The Zottas argue that the sexual act exclusion is not applicable to their negligent supervision claim. Citing A.R.H. v. W.H.S., 876 S.W.2d 687 (Mo.Ct.App.1994), they contend that at the core of their claim for negligent supervision is the obligation of the Schrums to protect the children from harm. The sexual act exclusion, they assert, focuses on the conduct of the actor, here Backes, who caused the harm. In A.R.H., the Missouri Court of Appeals considered whether a young girl who was sexually molested by her step-grandfather could state a cause of action against her grandmother for negligent supervision. See id. at 688. The court held that the girl had stated a cause of action, even though her grandmother claimed that she had no power or right to take any action against the step-grandfather. See id. at 690. In the course of reaffirming Missouri's recognition of a cause of action based upon the theory of negligent supervision, the court stated that "it is the obligation and ability to supervise and control the child, not the instrumentality that caused the harm, that is the decisive factor." Id. at 689. The allegations made by the Zottas in this case are similar to the cause of action asserted in A.R.H., in that the focus of the Zottas' suit is the alleged negligence of the Schrums, rather than a sexual act committed by a third person.


St. Paul cites Shelter Mut. Ins. Co. v. Politte, 663 S.W.2d 777, 779-780 (Mo.Ct.App.1983) for the general proposition that plaintiffs may not evade insurance exclusions through artful pleading. In Politte, an insured owned an automobile that his son was driving when it was involved in an accident. The plaintiff, who was a passenger in the insured's automobile at the time of the accident, filed an action against the insured, alleging negligent entrustment. The Missouri Court of Appeals held that the automobile exclusion within the homeowner's policy precluded recovery. See id. at 779. The Politte decision was premised upon the notion that because an essential element of liability for negligent entrustment is the "concurrent negligence of the entrustee, the entrustor's liability necessarily 'arises out of' the operation of the motor vehicle." Id. St. Paul argues that the present case presents an analogous situation in that the concurrent sexual molestation by Backes should be considered an essential element of the Schrums' negligent supervision liability, thereby triggering the sexual act exclusion. We disagree.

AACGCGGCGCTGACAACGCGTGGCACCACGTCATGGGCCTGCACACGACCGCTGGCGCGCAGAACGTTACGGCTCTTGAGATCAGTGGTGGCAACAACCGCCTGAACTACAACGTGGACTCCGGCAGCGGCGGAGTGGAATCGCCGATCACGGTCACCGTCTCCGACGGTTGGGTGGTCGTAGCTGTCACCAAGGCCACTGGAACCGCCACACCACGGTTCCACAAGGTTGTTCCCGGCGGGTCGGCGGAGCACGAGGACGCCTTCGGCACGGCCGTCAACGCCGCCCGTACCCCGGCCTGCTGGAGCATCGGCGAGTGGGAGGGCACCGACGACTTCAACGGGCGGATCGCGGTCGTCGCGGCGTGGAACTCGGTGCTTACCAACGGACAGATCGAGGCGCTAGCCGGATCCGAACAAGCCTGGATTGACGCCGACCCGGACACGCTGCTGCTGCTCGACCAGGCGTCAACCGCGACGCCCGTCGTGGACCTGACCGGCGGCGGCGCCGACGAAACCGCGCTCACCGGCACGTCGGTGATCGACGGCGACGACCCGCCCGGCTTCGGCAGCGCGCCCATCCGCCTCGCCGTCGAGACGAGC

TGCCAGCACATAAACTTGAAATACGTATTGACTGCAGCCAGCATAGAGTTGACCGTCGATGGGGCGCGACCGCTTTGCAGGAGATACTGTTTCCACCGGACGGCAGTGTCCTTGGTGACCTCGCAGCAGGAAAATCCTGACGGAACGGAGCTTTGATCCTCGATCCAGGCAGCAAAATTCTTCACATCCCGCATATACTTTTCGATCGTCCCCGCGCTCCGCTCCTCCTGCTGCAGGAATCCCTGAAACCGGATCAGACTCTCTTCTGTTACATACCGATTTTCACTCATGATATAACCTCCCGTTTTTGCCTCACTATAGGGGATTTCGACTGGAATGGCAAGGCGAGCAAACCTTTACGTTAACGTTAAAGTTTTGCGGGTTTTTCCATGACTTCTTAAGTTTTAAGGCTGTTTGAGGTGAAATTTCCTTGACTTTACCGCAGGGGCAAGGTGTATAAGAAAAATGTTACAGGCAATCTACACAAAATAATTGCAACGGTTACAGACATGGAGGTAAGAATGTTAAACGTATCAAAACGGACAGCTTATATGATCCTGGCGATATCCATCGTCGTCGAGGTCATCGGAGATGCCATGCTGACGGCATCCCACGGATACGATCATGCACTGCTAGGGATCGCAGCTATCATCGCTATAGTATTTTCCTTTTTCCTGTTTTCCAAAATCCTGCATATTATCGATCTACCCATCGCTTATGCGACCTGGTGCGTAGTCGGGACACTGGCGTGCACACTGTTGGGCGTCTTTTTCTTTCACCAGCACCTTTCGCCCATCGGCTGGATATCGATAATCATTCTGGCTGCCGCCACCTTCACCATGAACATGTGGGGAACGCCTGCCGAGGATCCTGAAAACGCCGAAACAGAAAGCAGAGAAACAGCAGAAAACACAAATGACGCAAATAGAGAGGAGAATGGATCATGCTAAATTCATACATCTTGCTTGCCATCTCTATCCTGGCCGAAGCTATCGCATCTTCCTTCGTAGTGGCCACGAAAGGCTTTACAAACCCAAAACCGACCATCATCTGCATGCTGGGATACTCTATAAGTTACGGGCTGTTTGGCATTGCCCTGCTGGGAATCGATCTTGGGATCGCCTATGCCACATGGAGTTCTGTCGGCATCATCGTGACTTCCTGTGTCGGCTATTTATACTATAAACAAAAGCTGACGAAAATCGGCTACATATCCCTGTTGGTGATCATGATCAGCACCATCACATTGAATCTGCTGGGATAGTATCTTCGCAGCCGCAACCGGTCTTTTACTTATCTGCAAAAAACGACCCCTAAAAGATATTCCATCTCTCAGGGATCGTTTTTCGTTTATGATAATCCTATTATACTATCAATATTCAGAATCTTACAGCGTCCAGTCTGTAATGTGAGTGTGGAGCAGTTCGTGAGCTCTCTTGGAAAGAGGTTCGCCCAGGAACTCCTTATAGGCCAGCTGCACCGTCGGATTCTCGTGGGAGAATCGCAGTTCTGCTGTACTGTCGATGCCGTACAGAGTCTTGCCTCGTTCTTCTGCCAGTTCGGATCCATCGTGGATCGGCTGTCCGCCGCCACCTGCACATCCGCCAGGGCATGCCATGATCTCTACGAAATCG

In Centermark Properties, Inc. v. Home Indem. Co., 897 S.W.2d 98, 102-03 (Mo.Ct.App.1995), the plaintiff was struck by a vehicle owned by an insured that was driven by an unauthorized third party. The plaintiff alleged that the insured had negligently hired, trained, and supervised its security personnel, resulting in the third party's unauthorized use of the vehicle. Citing Braxton v. United States Fire Ins. Co., 651 S.W.2d 616 (Mo.Ct.App.1983), the court held that this cause of action was not precluded by the policy's automobile exclusion. In so holding, the court distinguished Politte by pointing out that in Politte the theory of negligent entrustment was merely incidental to the permissive use of the automobile in a negligent manner. In Centermark Properties, on the other hand, the ownership or use of the automobile was incidental to and not an essential element of the negligence claim against the insured. Id. at 103.


A.R.H. and Centermark Properties lead us to conclude that Backes's alleged conduct is merely incidental to the Zottas' negligence claim against the Schrums. The Zottas contend that the Schrums were negligent in failing to properly supervise and control the Zotta children, thereby affording Backes the opportunity to harm them. "On these facts, these allegations contain separate and non-excluded causes of [the children's] injuries, apart from the [accompanying sexual act]." Centermark Properties, 897 S.W.2d at 103.


The judgment is reversed, and the case is remanded to the district court for entry of a judgment consistent with the views set forth in this opinion.


The HONORABLE ANDREW W. BOGUE, United States District Judge for the District of South Dakota, sitting by designation